In what is offally good news this month, Taiwan has approved the import of British pork for the first time in a deal that could be worth £50m over five years. Imports of British pork had been blocked because of an outbreak of foot-and-mouth disease.
The deal was secured by the UK government, working with the UK Export Certification Partnership (UKECP) and Agriculture and Horticulture Development Board (AHDB), whose international market development director Dr Phil Hadley believes the agreement could be worth more than £100m if export capacity were to increase.
In July, China ended its ban on beef imports from the UK.
You might be thinking sow what, but here are the facts:
- Taiwan is the UK's 37th largest trading partner and the 8th biggest in Asia Pacific.
- Pork is the most commonly eaten meat in Taiwan, accounting for about half of meat consumption in Taiwan. That's higher than the global average of 40 per cent
- Pork consumption averages 38kg per person per year
- Taiwan ranks 5th worldwide in pork consumption per capita
- Total pork consumption should rise 9,300 tonnes in 2018 over 2017 to 922,200 tonnes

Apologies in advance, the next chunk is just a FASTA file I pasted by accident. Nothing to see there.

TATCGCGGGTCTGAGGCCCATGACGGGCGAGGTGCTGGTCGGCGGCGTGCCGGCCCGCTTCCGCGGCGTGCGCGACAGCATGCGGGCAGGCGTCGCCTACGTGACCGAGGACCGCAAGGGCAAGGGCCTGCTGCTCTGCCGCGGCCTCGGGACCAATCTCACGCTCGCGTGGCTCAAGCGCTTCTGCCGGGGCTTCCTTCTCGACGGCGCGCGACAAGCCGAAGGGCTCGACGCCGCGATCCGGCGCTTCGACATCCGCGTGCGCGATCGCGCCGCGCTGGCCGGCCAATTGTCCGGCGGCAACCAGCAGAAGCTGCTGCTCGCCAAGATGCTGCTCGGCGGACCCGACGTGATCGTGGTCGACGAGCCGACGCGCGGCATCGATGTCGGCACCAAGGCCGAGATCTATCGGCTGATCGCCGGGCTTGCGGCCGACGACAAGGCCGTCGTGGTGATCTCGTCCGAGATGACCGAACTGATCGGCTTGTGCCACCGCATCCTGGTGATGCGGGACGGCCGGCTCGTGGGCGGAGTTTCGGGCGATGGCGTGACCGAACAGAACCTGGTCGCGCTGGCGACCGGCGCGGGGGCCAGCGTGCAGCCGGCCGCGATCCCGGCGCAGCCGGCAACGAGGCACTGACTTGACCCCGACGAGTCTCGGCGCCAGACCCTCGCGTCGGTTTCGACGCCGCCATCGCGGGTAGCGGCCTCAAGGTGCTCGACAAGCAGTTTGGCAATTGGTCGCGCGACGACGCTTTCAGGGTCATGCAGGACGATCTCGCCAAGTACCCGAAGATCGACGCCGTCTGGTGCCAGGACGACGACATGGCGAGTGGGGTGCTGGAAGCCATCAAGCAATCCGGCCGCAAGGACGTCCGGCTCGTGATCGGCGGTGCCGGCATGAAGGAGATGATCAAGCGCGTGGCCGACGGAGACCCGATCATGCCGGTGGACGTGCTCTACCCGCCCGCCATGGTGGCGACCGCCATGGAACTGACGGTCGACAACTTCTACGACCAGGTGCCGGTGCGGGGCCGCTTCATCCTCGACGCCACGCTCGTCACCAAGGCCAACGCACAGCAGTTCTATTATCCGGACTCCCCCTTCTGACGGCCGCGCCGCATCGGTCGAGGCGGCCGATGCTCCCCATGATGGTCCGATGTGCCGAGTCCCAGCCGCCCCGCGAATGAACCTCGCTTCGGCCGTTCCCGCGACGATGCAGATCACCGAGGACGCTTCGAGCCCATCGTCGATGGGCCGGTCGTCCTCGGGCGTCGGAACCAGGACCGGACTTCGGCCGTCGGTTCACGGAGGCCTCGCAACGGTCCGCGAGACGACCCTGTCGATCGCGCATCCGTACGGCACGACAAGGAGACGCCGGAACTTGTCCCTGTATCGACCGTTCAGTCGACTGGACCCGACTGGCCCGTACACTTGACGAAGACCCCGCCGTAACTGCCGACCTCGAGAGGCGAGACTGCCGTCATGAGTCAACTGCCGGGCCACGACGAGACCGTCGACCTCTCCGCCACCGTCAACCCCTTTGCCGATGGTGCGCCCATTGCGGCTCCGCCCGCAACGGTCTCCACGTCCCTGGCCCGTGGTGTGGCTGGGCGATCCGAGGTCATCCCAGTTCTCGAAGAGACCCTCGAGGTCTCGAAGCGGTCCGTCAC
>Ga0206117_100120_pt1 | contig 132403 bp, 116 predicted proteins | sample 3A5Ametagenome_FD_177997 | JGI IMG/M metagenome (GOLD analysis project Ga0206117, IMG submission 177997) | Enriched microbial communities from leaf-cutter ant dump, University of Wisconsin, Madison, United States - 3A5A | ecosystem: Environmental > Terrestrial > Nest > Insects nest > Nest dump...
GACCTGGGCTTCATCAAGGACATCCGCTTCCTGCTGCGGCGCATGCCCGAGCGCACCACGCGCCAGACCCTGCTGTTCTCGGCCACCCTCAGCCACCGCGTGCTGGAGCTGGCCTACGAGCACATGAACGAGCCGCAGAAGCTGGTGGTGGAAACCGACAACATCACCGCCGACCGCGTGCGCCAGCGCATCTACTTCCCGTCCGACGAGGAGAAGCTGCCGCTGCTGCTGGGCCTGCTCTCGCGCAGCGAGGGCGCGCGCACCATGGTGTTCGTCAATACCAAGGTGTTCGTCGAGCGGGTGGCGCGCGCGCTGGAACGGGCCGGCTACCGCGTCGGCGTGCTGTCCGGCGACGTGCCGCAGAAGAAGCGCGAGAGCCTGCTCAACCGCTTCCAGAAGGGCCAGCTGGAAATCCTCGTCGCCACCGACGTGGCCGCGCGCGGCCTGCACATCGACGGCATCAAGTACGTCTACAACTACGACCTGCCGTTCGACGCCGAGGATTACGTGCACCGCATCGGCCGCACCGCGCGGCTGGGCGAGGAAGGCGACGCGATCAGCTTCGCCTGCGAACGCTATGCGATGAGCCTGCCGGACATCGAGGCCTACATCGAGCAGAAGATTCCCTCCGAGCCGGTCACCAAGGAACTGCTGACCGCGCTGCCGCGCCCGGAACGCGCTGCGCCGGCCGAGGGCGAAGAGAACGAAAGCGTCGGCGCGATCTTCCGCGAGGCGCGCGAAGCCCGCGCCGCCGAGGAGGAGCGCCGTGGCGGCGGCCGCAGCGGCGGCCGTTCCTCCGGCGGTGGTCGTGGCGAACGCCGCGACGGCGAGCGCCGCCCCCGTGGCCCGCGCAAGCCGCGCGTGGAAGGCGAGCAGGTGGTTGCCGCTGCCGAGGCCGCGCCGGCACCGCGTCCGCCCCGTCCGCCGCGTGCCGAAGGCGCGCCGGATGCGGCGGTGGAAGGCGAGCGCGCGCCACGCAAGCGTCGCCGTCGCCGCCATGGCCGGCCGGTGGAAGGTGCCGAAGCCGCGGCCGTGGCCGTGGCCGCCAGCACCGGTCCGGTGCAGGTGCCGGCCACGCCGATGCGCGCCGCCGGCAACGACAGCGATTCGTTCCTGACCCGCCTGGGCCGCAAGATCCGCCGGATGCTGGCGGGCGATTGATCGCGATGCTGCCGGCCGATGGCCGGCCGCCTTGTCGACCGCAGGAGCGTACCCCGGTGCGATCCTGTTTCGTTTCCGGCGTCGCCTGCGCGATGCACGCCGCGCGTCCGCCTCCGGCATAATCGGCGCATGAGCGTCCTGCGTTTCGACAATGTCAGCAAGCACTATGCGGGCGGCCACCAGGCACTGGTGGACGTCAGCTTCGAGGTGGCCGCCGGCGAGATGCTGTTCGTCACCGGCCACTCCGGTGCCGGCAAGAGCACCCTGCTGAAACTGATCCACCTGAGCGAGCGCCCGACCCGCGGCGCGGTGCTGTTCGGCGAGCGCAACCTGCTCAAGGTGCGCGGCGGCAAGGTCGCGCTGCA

- Taiwan's national dish also includes pork. Braised Pork Rice (Lu Rou Fan) contains ground pork marinated and boiled in soy sauce served on top of steamed rice
Here are a few thoughts for you to chew on:
- Taiwan loves sausages. Two years ago Bompas & Parr, the London experience design group, partnered with Taiwanese designer Alice Wang to reinvent the traditional night market experience (Taiwan's night markets, if you're not already aware, are truly amazing). The result was a two-day sausage sampling Sausage Social, which included delights like sausage tea. "Sausage can be easily found in our daily lives, from breakfast to night markets," explained the Commissioner of Taipei's Cultural Department.
- Exporters might want to consider the high-end market and show off products' Britishness through visual branding.
- Be very wary of the current political sensitivities around Taiwan.
If you need a hand with doing business in Taiwan, give us a snout, sorry, shout.